Another day, another puzzle game for me to sink my teeth into. This isn’t a bad thing. I do it willingly, for not only the website or you, the reader, but also for myself. I enjoy puzzle games of all types, and if you have been paying attention to me at all you know I am already a huge fan of developer 10tons Ltd., and most recently, a couple of their puzzlers, namely Tennis in the Face and Baseball Riot have been on my mind a lot. Phenomenal games, and you should definitely check them out on their various devices as soon as you can. So when I heard they were delivering a new puzzle game for consoles I was immediately interested. Then I saw the name and got confused.
I had never heard of Azkend 2: The World Beneath up until very recently. There’s so many games being announced or releasing every week that it’s really tough to be well versed in games you’re super passionate about, let alone keep up with everything coming out. Even when it’s your “job” to do so. It sucks, but it’s almost impossible to be on top of it all. So when I saw 10tons talking about this having not even heard of it, let alone the original game, I was bummed. How did I miss the first go ’round? Well, I did, but I’m glad I didn’t let this one pass me by this time. Maybe it has to do with being on a crowded iOS app store for years? Who knows, and as of now, I don’t really care, because I can play it on a system I am most comfortable with.
When first starting up Azkend 2, we’re made aware of who composed the music for the game, a regular for this developer, and man named Jonathan Greer. I bring this up first because it’s one of the first things you see (and subsequently hear), and duh, I’m a fan of music in games. There are a handful of tracks in the game (maybe around 5 if I remember correctly), but they all have an epic feel to them, and many times I kept thinking to myself that these tracks sound like they could have been in big movie, TV show, or game and they’d fit right in perfectly. I really appreciate that. And since we’re on the topic of sound, I’ll point out the sound effects while playing the game proper are lovely. I don’t know what exactly about them got me so enthralled, but moving around the board and confirming moves threw effects at me that hit some area of my brain that made me happier. I know, that’s probably really weird, but it isn’t any less true. The sound design in this game is great. And staying on the sound theme…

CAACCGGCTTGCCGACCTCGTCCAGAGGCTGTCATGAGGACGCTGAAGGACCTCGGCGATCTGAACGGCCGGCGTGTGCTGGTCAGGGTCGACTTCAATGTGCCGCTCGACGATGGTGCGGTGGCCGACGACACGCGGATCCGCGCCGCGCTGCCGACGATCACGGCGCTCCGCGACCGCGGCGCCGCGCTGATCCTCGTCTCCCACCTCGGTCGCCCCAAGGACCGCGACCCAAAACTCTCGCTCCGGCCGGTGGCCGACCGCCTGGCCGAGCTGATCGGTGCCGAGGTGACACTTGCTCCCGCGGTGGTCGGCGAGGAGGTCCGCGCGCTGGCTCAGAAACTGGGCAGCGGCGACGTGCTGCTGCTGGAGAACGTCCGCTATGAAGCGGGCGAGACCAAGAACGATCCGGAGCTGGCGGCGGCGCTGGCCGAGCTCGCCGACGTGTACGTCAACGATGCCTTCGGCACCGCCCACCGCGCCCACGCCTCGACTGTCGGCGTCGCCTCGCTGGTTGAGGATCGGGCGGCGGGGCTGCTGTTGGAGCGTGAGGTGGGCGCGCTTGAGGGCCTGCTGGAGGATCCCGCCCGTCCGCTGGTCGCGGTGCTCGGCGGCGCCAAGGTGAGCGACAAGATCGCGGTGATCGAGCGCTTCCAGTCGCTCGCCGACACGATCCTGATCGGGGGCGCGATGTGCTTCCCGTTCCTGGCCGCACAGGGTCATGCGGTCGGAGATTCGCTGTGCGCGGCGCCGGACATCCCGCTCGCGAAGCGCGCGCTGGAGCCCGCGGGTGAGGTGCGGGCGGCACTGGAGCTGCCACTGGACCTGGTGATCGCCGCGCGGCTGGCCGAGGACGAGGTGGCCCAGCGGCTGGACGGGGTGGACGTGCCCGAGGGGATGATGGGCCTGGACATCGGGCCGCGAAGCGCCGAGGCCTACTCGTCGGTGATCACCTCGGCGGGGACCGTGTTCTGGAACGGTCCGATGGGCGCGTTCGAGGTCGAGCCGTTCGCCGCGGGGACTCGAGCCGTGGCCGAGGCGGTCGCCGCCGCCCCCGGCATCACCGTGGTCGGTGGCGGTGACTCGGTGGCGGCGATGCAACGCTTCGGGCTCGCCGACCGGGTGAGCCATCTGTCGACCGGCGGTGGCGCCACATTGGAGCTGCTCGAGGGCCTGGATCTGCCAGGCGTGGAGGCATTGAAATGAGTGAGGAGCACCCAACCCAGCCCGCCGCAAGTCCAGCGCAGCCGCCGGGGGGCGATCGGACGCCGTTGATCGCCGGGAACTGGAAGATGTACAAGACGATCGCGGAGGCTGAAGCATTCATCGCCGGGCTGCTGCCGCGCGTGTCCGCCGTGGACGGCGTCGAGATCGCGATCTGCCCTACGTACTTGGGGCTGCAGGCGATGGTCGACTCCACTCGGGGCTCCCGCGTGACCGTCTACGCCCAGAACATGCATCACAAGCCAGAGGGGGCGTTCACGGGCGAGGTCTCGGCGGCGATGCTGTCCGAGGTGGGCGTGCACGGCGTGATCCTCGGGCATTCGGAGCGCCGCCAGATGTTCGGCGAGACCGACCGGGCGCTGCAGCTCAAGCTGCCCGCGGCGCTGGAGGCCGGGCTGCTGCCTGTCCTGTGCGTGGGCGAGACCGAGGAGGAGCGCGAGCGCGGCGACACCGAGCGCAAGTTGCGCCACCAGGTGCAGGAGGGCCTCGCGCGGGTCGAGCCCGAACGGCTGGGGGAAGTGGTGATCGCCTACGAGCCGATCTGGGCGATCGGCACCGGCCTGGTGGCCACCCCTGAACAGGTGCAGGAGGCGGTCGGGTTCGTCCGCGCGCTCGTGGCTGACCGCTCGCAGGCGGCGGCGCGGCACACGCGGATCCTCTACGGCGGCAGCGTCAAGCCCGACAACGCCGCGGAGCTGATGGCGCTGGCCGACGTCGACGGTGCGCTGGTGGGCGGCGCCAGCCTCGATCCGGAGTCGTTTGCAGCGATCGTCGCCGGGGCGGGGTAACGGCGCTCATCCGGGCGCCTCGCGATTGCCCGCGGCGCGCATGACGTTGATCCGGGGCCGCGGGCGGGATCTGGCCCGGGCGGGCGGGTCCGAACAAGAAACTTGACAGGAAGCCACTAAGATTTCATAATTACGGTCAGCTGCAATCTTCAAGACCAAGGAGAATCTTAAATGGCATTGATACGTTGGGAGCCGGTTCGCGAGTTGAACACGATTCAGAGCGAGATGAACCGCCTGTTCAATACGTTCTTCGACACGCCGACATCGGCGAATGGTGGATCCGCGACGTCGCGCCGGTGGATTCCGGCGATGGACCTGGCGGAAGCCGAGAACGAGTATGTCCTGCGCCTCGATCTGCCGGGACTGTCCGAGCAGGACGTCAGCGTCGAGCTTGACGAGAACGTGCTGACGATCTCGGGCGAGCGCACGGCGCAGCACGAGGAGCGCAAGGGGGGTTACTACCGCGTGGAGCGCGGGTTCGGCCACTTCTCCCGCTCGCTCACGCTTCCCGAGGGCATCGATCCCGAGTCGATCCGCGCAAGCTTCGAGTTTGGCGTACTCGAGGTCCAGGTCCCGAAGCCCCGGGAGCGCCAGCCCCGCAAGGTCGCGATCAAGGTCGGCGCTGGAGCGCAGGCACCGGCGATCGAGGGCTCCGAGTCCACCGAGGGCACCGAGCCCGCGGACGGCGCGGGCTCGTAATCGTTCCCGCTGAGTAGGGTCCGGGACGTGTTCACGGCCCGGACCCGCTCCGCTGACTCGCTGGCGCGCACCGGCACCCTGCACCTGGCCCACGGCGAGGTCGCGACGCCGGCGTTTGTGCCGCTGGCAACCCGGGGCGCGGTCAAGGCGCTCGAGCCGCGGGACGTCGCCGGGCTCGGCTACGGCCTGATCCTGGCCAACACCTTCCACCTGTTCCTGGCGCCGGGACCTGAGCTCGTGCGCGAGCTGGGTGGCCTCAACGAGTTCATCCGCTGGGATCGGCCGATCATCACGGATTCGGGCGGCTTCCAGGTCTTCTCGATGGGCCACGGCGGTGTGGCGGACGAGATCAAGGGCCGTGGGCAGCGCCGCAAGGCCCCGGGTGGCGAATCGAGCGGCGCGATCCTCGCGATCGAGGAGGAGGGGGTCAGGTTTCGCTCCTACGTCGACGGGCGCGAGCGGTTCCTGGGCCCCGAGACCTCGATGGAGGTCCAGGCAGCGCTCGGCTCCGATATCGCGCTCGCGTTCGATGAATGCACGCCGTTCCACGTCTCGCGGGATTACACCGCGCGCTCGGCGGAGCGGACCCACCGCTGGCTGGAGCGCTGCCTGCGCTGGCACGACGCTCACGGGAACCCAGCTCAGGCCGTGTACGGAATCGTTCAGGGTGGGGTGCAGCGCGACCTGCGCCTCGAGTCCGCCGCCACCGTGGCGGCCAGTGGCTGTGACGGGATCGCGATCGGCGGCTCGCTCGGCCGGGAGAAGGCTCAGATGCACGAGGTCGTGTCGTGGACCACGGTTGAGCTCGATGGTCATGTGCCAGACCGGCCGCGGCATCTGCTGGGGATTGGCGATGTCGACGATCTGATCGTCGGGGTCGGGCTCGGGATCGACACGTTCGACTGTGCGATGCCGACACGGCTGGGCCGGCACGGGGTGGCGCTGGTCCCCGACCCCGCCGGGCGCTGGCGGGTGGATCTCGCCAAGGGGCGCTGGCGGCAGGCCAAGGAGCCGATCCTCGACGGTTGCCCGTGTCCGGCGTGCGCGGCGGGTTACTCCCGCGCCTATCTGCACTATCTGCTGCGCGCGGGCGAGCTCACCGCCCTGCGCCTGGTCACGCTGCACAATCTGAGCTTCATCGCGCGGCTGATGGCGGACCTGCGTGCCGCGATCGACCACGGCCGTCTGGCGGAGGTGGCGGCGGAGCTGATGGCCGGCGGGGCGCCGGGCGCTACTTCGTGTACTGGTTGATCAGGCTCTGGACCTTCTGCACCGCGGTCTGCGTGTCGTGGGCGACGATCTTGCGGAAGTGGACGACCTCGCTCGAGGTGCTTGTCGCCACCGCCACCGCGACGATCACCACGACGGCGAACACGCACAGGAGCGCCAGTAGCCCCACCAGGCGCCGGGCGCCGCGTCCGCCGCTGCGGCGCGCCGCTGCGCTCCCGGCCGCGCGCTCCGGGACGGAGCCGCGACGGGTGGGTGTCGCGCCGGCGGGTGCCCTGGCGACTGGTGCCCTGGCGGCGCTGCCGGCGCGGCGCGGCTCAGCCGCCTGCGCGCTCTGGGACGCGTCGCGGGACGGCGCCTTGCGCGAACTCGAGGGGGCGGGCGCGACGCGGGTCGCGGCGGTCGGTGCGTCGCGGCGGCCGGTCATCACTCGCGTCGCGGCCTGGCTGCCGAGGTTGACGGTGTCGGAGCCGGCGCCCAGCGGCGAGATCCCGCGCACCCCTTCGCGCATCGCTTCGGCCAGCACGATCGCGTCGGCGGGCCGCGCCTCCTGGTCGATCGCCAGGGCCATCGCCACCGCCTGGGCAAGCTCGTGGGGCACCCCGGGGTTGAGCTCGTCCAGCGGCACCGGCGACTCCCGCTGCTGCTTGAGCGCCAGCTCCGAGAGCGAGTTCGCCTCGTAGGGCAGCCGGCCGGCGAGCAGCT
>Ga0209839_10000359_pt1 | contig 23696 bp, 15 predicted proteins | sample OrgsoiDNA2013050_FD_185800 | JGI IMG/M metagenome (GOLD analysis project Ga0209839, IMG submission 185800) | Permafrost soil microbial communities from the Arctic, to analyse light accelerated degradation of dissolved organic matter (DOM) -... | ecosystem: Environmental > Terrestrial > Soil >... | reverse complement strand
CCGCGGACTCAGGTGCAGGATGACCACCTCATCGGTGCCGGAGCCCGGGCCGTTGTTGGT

The game is voice acted during the story mode’s animated cut scenes, and the actress that is present does a really good job, too. There were a couple of lines that didn’t quite hit for me, but overall, I am really pleased with everything we’ve got when it comes to noise in this game.
The main mode in Azkend 2 is the Adventure mode, and in this story mode we’ll tackle over 60 levels of matching tiles in various, uh, variations… From the standard “turn the tiles blue” to smashing bugs, to putting out fires, and more, there’s enough variety to break up the constant cursor moving and tile match-confirming so you don’t get too tired of it.
The story starts off with you traveling from Liverpool to New York in 1896 on a ship called the Celestia. From there, a huge storm knocks you out and you wake up in a beautiful, yet curious place and you must find your way back to your ship and your true destination. Once you wake up, traversing the areas require you to acquire artifacts and that’s where each level comes in to play.